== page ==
Scotty Philip: Home on the Bad River |

Scotty Philip: Home on the Bad River

Courtesy photo

By the spring of 1877, James “Scotty” Philip had made up his mind to leave the Black Hills. He had spent the winter months sporadically trekking out to scratch and dig for the glittering gold dust, eager for a miracle, but with no tangible luck. Scotty was able to survive the winter by taking odd jobs around the “tent” city of Deadwood, mostly chopping firewood for those lucky ones who had struck it rich and, who would pay good wages rather than swing an axe. In February of 1877, Scotty, just 18 years of age, learned that the Sioux Treaty of 1877 had been signed and it was now legal to live in the Black Hills. Even this long-awaited news failed to change his mind. Scotty’s dream of finding wealth in the Hills had faded and as soon as the weather warmed a bit and he could afford the fare, his intent was to return south, maybe returning to his brother’s home near Victoria, KS.

Finally, with the wind in his face, Scotty left for Camp Robinson, stayed around a day or two, then, headed on south to Ft. Laramie. At Ft. Laramie, Scotty took a temporary job as teamster, a job for which he had little experience, but he had a way with animals and learned quickly. After a couple months he drew his pay and headed back north, to the area around Camp Robinson where grass and water were in abundance – a great place to start a ranch.

As usual, his cash flow was short; he needed money with which to get a start and buy cows. About this time, just after the Custer massacre, the plains Indians were informed that they would be spared if they turned themselves in to different Army outposts. The peaceful Chief Red Cloud and his band surrendered and began gathering in villages around Camp Robinson. Meanwhile the Army, to prevent uprisings and skirmishs, continued increasing troop and horse numbers. The Post Quartermaster, realizing there would be great need for winter feed, began offering $15 for each ton of hay delivered to the Post. Scotty seized the opportunity, using all his savings to purchase used haying equipment from the local Indian agent, and quickly locating some excellent, unclaimed hay meadows reasonably safe and close by. The location was along the White river, approximately eight miles north of Camp Robinson, west of Crow Butte and close to the Sidney-Deadwood trail. This site became his first ranch headquarters.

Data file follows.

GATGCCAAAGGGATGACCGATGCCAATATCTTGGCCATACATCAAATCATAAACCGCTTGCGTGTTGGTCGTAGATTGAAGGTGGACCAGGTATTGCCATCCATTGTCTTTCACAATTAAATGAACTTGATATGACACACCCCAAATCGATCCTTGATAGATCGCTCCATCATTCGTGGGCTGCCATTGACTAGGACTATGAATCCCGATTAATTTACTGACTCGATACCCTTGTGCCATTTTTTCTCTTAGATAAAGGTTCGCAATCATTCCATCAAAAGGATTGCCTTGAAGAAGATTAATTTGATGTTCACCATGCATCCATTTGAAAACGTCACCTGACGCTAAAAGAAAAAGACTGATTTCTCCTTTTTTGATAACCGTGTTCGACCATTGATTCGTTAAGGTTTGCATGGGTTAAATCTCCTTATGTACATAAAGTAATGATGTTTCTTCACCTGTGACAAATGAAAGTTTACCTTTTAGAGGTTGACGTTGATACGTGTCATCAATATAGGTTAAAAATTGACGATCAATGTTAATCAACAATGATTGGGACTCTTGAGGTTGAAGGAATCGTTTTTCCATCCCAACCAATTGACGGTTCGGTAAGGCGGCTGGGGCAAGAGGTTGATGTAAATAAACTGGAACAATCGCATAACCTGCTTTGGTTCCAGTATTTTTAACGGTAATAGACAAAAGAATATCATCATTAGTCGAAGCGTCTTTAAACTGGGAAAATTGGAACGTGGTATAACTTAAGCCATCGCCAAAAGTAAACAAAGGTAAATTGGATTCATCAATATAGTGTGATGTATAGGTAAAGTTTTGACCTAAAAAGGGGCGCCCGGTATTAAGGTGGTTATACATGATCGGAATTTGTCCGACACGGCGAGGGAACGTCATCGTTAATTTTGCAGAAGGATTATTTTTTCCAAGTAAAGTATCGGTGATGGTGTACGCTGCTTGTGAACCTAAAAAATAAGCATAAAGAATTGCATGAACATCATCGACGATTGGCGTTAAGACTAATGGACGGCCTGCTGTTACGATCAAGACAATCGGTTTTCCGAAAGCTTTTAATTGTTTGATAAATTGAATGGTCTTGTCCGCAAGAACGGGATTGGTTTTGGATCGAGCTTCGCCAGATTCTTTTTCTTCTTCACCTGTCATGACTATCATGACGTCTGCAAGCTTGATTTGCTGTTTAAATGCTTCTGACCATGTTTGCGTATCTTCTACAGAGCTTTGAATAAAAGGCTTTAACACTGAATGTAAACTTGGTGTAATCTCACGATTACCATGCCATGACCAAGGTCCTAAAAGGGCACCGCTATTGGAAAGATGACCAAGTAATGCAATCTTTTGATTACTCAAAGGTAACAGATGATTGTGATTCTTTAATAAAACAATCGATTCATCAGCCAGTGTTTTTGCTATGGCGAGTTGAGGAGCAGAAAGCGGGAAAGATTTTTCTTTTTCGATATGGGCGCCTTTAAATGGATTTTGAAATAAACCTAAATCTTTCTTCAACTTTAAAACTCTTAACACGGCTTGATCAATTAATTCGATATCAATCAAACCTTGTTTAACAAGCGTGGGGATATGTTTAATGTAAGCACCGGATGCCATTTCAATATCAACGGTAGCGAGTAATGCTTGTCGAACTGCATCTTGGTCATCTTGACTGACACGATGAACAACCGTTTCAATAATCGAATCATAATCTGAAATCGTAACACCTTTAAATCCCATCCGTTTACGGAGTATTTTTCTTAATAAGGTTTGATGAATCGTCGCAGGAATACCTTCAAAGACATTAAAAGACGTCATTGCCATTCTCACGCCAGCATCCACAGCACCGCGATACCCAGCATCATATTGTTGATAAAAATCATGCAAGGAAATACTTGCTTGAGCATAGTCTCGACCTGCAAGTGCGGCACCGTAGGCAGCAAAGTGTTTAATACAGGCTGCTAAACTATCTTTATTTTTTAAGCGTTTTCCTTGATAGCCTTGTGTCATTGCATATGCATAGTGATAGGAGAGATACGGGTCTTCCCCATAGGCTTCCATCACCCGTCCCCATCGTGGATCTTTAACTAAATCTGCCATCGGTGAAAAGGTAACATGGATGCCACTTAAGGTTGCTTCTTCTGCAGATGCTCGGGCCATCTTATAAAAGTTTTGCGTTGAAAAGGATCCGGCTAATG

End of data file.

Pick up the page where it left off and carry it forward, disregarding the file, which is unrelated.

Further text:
Needing help for his haying operation, he found an out-of-work man named George Clark, with whom a partnership was formed, and together, they began the task of mowing, raking and stacking the nutritious hay. On the second day, one of his horses broke a leg which resulted in Scotty going in to debt for the first time to buy a team of mules. Later, Indian retaliation caused several of the haystacks to be burned, forcing them to move the hay to their nearby headquarters or into the Camp as quickly as possible. The partners delivered 40 tons of hay to the Army and kept what was left.

The $600 seemed like a fortune to Scotty and Clark. Scotty repaid his debt and bought another team and more cows. While working at Camp Robinson, Scotty and his future brother-in-law, J.E. Utterbeck, the Post blacksmith, were usually present at daily briefings, keeping them abreast of military and Indian movements all around the Great Sioux territory.

Scotty wrote this author-edited letter to his brother George in Kansas:

Nov. 4, 1877. My dear Brother: I learned that the Indians have left Red Cloud Agency. They have gone down to the Missouri. My partner has gone with a load of freight. We get .06 a lb. He will be gone a month. I don’t think the Indian war is over yet. The Sioux were very dissatisfied at moving. I can talk a deal of the Sioux language. The Black Hills is getting better and I think it will be a good country yet. Enclosed you will find a sample of the Black Hills gold. Your loving brother, James Philip.

In October of 1877 the Red Cloud Agency was moved to the Missouri River, near the mouth of Yellow Medicine Creek (today’s Medicine Creek in Jones and Lyman counties). This location was never accepted by Red Cloud’s nation. Less than a year later they were returned to what is now the Pine Ridge Reservation.